Duchamp -- who gleefully modified others' work and called it his own -- carved a gorgeous art deco chess set (this one) in 1917, which exists now only in grainy archival photos. Read the rest

Inept copyright bot sends 2600 a legal threat over ink blotches

Emmanuel Goldstein writes, "2600 Magazine is being threatened with legal action for using bits of ink splatter on the Spring 2012 cover that Trunk Archive Images claims it has the rights to. That's right, ink splatter. The sophistication of the tracking software in actually being able to detect specific splotches of ink throughout the entire Internet is as astounding as it is scary. But it also happens to be dead wrong as the ink splatter in question actually belongs to an artist in Finland." Read the rest

NZ bans award-winning YA novel after complaints from conservative Christian group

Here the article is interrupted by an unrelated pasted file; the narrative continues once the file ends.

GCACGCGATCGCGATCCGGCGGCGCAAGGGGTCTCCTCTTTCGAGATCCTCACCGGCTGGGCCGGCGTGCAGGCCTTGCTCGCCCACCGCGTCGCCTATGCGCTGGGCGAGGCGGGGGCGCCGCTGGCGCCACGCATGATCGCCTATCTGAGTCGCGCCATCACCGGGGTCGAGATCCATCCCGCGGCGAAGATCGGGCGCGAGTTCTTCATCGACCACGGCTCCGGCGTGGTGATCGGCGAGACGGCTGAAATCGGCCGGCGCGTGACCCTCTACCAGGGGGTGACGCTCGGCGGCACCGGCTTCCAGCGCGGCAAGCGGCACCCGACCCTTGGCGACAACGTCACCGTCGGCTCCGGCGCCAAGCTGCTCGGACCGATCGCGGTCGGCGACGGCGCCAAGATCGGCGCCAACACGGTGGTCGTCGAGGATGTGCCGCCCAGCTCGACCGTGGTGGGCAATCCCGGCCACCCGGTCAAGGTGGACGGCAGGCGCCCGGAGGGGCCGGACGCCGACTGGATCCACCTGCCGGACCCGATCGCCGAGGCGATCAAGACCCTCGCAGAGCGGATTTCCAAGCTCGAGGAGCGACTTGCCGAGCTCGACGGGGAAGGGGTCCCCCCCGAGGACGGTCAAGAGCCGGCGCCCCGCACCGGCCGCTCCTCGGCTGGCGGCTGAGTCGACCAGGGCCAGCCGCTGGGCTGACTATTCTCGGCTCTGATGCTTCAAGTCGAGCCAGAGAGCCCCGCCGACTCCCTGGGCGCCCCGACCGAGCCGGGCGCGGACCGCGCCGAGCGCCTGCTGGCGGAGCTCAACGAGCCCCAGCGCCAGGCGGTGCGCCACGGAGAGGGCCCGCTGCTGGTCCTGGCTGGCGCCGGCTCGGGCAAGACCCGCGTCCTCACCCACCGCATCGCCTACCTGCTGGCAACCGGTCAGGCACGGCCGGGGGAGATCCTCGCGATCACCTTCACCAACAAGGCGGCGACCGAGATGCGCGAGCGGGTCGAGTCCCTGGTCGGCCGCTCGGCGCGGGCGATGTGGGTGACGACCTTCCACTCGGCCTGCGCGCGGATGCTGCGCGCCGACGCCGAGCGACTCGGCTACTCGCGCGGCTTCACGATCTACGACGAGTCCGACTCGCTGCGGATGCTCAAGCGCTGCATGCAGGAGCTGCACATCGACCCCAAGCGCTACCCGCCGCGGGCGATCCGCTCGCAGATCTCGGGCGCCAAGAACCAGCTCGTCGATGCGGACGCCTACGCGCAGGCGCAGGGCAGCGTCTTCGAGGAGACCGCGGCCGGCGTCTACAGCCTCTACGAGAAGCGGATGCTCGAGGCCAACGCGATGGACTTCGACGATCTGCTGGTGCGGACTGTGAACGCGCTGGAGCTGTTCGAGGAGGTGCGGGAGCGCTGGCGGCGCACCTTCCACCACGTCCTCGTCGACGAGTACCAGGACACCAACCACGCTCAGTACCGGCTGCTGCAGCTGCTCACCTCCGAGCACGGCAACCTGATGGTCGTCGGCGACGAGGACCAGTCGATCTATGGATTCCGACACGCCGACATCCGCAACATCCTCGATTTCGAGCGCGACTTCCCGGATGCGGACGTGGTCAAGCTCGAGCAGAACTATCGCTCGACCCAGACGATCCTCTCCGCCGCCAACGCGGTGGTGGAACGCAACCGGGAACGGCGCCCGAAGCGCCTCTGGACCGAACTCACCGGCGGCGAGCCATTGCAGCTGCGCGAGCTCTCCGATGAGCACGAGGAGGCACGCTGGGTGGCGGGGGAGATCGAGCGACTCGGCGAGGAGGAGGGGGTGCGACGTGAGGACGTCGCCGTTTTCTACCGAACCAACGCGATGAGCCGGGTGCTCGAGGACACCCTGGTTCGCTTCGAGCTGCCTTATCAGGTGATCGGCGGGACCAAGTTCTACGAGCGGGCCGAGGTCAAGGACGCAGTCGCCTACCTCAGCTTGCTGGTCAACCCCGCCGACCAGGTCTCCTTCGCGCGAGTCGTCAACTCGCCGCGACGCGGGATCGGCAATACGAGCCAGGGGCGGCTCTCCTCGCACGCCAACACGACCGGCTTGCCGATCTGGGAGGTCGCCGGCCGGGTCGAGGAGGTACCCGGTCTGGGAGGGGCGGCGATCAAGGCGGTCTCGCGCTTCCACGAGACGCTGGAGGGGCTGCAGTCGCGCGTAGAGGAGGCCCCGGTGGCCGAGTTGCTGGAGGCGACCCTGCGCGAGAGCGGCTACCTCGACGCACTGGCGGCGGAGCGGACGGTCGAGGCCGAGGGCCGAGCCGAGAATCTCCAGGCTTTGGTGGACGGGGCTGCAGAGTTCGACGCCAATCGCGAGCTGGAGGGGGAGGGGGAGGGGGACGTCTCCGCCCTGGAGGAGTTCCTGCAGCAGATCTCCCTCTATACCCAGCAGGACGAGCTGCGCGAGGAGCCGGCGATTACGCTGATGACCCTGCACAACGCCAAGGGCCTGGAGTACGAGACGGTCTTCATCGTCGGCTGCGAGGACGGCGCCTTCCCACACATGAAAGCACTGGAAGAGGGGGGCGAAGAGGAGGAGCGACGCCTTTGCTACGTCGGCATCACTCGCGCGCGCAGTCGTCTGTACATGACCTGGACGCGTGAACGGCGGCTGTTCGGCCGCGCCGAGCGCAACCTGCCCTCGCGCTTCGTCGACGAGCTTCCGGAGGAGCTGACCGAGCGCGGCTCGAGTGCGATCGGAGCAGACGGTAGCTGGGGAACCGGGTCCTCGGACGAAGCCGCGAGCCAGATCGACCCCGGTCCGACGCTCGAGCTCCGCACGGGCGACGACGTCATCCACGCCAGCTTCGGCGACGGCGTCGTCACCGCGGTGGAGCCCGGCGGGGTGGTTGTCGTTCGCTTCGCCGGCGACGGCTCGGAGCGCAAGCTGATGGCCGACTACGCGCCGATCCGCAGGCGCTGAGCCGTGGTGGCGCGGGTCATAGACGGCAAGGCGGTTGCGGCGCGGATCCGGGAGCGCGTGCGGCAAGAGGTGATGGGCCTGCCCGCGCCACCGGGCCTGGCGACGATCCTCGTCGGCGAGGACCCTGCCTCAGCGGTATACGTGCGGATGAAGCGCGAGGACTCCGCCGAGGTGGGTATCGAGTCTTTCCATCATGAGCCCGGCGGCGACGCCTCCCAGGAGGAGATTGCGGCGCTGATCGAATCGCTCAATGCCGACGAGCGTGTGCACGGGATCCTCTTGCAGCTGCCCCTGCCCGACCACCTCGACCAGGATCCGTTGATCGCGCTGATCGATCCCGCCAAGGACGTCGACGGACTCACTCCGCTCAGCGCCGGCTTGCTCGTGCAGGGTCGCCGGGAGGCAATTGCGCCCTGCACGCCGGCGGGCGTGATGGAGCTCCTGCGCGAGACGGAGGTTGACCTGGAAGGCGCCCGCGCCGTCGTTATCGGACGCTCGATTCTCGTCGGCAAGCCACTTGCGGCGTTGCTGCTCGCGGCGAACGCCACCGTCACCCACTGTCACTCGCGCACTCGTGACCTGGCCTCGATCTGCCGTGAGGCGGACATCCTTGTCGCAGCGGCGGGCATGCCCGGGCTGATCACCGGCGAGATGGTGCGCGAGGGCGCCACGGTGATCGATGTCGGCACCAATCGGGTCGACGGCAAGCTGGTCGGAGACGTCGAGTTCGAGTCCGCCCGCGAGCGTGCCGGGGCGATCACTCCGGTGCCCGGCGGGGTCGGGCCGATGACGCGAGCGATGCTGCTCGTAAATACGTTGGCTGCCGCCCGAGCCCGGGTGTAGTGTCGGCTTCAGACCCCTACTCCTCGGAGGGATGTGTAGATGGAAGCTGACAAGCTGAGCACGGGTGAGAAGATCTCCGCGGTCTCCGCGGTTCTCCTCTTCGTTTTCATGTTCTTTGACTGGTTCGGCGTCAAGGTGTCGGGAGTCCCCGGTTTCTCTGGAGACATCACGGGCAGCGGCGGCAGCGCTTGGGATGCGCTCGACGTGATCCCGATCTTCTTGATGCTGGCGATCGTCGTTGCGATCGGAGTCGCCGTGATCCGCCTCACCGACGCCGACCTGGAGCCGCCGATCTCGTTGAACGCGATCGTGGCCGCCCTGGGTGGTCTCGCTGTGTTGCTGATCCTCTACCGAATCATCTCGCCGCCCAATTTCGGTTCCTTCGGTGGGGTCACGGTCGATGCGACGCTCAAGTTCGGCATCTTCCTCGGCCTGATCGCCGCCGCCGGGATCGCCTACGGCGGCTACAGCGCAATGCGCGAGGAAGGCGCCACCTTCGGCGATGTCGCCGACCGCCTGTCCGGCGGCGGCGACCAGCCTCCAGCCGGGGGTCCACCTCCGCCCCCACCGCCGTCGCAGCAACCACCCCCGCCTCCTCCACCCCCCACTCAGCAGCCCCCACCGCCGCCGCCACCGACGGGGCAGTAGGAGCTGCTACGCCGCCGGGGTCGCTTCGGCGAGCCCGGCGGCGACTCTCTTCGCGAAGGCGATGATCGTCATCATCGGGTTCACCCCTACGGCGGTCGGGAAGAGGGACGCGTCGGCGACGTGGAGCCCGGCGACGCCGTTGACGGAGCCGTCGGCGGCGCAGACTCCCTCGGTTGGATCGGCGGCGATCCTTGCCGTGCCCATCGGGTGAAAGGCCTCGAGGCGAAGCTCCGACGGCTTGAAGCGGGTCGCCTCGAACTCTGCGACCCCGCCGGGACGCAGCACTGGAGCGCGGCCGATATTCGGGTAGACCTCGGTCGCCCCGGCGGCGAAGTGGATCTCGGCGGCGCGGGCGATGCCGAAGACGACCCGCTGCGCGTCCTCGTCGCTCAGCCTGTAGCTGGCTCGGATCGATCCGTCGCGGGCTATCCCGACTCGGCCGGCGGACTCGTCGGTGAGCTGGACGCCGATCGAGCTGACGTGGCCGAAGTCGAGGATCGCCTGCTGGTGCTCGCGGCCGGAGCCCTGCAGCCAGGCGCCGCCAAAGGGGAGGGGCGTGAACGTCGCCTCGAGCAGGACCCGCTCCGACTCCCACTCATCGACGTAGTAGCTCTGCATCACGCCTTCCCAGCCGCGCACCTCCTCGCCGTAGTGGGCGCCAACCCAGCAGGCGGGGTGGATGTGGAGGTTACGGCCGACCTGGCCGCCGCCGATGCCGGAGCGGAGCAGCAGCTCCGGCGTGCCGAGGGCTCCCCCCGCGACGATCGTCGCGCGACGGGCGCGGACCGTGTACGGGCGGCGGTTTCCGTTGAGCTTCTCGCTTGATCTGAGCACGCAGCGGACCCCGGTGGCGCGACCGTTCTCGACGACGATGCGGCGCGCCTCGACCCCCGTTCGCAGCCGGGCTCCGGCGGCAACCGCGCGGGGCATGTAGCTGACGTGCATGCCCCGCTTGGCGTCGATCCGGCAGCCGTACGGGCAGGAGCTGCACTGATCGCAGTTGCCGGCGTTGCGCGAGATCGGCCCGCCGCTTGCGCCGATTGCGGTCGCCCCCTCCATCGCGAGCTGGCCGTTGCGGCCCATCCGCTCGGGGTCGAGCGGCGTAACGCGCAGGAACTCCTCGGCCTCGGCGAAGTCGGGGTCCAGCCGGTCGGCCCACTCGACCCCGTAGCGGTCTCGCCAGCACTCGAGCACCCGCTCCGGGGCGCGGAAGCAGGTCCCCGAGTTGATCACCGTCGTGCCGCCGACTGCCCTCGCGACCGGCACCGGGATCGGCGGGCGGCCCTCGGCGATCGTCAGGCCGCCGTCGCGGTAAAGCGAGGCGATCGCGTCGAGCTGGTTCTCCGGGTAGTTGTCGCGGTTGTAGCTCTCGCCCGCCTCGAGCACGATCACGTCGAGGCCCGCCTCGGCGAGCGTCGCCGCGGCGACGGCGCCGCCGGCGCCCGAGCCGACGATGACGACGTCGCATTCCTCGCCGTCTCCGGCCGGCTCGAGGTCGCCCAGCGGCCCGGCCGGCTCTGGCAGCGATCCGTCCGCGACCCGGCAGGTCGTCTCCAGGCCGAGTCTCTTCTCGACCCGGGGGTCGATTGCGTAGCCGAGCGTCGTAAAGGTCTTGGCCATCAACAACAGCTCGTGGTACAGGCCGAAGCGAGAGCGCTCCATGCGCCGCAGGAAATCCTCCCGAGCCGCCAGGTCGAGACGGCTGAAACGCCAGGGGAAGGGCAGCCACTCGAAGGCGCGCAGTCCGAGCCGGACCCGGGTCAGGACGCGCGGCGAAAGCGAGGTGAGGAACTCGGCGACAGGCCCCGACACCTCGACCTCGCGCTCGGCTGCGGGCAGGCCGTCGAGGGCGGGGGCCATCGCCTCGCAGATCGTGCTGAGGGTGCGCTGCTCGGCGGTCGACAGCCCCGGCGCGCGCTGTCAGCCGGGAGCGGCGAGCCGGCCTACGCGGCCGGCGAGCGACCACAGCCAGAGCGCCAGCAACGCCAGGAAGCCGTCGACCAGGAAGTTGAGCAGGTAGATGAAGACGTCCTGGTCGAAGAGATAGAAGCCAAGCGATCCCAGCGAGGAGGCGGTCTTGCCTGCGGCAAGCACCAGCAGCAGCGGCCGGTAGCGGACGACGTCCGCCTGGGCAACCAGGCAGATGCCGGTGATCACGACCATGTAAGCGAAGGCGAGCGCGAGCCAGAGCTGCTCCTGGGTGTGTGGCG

Ted Dawe's Into the River won the 2013 New Zealand Post Children's Book prize; businesses that sell, lend or gift it face fines of up to NZD10,000. Read the rest

Who, exactly, is asking Facebook to censor things for us?

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Today in Betteridge headlines: "Should Facebook Block Offensive Videos Before They Post?" Read the rest

Illinois mayor appoints failed censor to town library board

Peter writes, "Is a public library's board of trustees any place for a would-be book censor? The town of Downers Grove, Illinois is about to find out." Read the rest

Boston's WGBH initiates careless, groundless legal action against Fedflix project

Rogue archivist Carl Malamud writes, "I got mugged by a bunch of Boston hooligans. Readers of Boing Boing may be familiar with my FedFlix project which has resulted in 6,000 government videos getting posted to YouTube and the Internet Archive." Read the rest

Judge: City of Inglewood can't use copyright to censor videos of council meetings

Joseph Teixeira doesn't like Inglewood Mayor James T. Butts, so he makes Youtube videos featuring City Council meeting footage. Read the rest